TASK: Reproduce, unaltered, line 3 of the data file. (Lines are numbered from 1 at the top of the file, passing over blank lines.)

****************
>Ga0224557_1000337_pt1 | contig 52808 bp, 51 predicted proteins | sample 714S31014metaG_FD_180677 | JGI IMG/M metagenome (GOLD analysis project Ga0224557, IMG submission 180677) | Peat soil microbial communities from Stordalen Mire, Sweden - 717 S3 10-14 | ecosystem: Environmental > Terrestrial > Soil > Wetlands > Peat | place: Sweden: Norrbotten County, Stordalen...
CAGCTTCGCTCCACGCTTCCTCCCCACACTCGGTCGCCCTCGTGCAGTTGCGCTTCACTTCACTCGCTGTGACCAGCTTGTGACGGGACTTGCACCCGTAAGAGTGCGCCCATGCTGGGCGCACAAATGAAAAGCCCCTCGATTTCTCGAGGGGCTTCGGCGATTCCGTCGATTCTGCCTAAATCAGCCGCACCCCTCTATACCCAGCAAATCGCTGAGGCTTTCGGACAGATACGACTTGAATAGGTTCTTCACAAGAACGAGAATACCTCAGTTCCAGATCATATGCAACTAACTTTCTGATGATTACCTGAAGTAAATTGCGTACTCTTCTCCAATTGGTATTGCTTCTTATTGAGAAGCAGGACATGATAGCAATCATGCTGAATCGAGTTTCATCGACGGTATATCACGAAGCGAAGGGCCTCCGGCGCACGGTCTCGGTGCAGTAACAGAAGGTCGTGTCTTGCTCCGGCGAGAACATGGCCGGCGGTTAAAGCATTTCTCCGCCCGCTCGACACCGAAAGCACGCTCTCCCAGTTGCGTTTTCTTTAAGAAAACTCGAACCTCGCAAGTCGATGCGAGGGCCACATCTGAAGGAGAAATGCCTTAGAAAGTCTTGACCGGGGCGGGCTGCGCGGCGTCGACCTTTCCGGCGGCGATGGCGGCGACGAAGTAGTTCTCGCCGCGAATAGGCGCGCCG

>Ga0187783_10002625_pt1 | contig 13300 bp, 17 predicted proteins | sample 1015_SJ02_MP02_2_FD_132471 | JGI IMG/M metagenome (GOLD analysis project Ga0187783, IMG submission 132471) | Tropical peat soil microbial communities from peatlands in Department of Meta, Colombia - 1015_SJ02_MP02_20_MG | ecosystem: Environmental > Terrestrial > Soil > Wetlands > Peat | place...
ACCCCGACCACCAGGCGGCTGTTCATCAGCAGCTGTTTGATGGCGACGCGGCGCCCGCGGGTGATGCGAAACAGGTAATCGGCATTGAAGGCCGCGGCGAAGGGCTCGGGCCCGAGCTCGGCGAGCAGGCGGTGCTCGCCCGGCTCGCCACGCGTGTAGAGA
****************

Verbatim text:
>Ga0187783_10002625_pt1 | contig 13300 bp, 17 predicted proteins | sample 1015_SJ02_MP02_2_FD_132471 | JGI IMG/M metagenome (GOLD analysis project Ga0187783, IMG submission 132471) | Tropical peat soil microbial communities from peatlands in Department of Meta, Colombia - 1015_SJ02_MP02_20_MG | ecosystem: Environmental > Terrestrial > Soil > Wetlands > Peat | place...